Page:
A new study published online on December 10, 2014 in the peer-reviewed scientific journal PLoS ONE investigates associations between prenatal phthalate exposures on child intelligence quotient (IQ) in school-age children in the U.S.. Factor-Litvak and colleagues measured urinary metabolites of di-isobutyl phthalate (DiBP, CAS 84-69-5), diethyl phthalate (DEP, CAS 84-66-2), di-n-butyl phthalate (DnBP, CAS 84-74-2), butylbenzyl phthalate (BBzP, CAS 85-68-7) and di-2-ethylhexyl phthalate (DEHP, CAS 117-81-7) in 328 pregnant women from inner-city New York. At the child age of seven, the Wechsler Intelligence Scale for Children was administered to evaluate the overall IQ. The researchers report that child full-scale IQ was inversely associated with prenatal urinary metabolite concentrations of DnBP and DiBP. Children of mothers with the highest versus lowest quartile DnBP and DiBP metabolite concentrations, scored 6.7 and 7.6 points lower, respectively. Furthermore, significant inverse associations were reported between maternal prenatal metabolite concentrations of single phthalates and child processing speed, perceptual reasoning, working memory and child verbal comprehension. Human phthalate exposure is ubiquitous and the measured concentrations are within the range previously reported for general populations, thus our results are of public health significance, the authors conclude. Finally, they stress that their findings are important to inform policy makers of the potential negative health effects of exposure to phthalates. All investigated phthalates are known to be used in food contact materials.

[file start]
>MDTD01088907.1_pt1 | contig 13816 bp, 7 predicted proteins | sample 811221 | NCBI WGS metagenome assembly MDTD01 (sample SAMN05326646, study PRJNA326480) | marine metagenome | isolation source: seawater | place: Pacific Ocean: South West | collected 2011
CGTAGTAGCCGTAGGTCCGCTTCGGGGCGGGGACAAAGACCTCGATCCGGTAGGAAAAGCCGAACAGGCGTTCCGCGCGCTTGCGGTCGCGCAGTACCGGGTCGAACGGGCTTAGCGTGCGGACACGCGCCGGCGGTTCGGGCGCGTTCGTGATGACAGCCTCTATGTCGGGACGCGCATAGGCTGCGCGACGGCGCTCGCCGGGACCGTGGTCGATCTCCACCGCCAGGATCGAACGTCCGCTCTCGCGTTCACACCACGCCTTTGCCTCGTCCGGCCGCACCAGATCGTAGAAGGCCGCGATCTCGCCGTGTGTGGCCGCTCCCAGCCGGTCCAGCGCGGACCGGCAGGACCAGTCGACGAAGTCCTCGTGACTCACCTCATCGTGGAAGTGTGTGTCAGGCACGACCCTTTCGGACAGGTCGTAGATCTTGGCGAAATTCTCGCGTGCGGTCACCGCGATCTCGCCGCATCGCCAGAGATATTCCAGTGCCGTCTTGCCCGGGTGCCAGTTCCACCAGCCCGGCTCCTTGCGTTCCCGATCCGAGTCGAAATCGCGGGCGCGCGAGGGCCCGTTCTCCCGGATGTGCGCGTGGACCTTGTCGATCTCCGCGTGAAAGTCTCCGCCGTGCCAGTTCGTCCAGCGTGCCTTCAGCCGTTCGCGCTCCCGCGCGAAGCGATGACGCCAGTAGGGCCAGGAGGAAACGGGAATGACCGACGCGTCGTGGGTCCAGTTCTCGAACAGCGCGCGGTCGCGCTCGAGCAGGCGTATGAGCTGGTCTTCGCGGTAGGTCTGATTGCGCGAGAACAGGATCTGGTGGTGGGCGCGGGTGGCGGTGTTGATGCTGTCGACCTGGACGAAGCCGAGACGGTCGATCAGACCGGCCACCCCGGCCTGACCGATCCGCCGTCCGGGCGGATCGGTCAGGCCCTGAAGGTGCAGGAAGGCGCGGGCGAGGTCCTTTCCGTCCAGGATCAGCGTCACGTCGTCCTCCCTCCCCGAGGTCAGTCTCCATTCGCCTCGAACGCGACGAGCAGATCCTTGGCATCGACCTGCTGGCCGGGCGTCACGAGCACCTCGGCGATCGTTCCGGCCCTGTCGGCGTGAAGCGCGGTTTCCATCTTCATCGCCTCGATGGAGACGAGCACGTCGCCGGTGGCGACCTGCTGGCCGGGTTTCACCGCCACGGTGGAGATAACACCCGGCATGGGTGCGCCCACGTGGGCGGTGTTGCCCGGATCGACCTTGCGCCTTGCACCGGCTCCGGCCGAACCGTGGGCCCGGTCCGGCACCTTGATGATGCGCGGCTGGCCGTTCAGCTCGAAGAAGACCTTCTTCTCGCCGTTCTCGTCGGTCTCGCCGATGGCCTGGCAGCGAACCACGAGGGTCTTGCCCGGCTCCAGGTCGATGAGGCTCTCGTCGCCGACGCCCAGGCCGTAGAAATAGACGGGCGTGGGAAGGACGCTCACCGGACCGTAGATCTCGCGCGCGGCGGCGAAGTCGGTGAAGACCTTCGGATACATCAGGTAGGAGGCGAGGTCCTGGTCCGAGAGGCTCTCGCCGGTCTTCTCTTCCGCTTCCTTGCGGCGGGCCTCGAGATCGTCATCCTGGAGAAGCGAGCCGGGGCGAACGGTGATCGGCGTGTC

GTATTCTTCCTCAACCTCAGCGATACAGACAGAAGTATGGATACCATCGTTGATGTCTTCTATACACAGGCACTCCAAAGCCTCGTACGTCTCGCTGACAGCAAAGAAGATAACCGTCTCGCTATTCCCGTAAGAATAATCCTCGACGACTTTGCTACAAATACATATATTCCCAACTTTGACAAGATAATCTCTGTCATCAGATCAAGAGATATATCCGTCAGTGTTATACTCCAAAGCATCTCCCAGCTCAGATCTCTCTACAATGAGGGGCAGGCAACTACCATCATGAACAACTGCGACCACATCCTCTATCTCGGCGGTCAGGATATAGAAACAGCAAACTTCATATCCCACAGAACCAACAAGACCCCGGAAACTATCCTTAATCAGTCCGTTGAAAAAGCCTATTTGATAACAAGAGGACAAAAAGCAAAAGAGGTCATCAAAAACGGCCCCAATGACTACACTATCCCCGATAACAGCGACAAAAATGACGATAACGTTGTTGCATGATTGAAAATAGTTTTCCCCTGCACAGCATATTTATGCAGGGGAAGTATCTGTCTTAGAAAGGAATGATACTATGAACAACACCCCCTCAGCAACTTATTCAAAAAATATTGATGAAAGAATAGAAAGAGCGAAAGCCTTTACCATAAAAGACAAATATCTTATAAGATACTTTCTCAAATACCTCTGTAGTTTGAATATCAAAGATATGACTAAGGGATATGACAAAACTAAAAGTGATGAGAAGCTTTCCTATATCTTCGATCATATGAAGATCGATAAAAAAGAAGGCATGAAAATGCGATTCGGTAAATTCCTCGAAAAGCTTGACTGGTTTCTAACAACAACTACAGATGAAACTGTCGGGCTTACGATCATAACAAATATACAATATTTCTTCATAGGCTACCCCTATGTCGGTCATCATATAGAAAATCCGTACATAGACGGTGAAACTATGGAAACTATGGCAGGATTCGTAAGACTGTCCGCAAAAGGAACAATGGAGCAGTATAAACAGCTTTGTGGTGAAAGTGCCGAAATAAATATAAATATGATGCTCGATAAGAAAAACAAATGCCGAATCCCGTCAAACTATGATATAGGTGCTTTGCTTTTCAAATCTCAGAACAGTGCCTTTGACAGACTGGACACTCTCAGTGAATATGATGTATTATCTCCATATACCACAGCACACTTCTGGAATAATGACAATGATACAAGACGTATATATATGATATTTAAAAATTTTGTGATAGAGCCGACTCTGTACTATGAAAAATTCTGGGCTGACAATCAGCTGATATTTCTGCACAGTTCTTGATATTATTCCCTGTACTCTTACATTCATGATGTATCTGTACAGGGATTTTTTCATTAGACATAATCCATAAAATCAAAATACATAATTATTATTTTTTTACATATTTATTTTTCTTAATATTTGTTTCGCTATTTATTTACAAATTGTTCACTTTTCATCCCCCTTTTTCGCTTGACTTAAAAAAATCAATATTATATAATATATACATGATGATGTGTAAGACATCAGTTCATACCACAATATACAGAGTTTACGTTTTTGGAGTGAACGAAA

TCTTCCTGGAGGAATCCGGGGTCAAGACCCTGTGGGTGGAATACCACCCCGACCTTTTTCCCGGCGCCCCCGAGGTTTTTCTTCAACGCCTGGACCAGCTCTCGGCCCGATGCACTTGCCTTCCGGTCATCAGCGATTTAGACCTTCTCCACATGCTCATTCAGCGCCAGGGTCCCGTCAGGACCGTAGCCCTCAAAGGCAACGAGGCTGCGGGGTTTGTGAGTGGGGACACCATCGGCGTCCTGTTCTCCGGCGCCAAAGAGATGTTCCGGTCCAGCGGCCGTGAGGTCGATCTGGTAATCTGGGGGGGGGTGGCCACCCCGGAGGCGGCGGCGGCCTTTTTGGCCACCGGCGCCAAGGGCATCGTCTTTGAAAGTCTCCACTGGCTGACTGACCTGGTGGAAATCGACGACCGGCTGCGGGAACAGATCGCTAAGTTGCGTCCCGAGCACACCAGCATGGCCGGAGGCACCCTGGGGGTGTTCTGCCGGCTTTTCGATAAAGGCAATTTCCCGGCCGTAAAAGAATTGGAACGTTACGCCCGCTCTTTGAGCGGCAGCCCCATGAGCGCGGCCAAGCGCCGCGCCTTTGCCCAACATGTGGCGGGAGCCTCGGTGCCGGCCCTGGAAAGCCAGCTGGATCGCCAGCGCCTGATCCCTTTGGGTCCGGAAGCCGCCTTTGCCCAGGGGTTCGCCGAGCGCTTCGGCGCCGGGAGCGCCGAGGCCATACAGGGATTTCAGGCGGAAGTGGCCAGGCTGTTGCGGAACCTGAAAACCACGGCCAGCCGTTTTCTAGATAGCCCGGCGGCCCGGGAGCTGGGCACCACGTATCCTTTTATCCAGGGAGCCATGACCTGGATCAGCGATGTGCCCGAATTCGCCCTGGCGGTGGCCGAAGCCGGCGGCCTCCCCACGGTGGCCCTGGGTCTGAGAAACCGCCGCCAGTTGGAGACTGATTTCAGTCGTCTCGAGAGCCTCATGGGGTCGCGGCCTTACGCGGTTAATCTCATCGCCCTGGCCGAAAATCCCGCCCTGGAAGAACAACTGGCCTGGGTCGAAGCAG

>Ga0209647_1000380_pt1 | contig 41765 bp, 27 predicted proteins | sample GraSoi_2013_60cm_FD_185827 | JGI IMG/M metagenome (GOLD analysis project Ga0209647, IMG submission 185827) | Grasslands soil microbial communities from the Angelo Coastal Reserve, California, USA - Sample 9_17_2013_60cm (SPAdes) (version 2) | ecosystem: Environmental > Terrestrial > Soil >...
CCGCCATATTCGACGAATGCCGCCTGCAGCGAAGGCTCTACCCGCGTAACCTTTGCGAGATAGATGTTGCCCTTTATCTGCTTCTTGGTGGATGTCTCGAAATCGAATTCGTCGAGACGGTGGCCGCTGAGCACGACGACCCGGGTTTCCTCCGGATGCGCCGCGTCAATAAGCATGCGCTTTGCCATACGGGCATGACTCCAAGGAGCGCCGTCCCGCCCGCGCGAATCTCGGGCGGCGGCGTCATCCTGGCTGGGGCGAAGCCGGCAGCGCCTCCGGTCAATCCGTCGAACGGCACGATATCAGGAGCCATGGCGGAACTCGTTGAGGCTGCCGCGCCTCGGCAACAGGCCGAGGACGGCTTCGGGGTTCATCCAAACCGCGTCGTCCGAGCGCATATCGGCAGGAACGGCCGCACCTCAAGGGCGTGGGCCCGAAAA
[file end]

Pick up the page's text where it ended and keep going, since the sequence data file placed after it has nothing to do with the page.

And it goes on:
Maggie Fox (December 10, 2014). “Chemical phthalates in food packaging linked with lower IQ in kids.” NBC News
Factor-Litvak, P. (2014). “Persistent associations between maternal prenatal exposure to phthalates on child IQ at age 7 years.” PLoS ONE (published online December 10, 2014)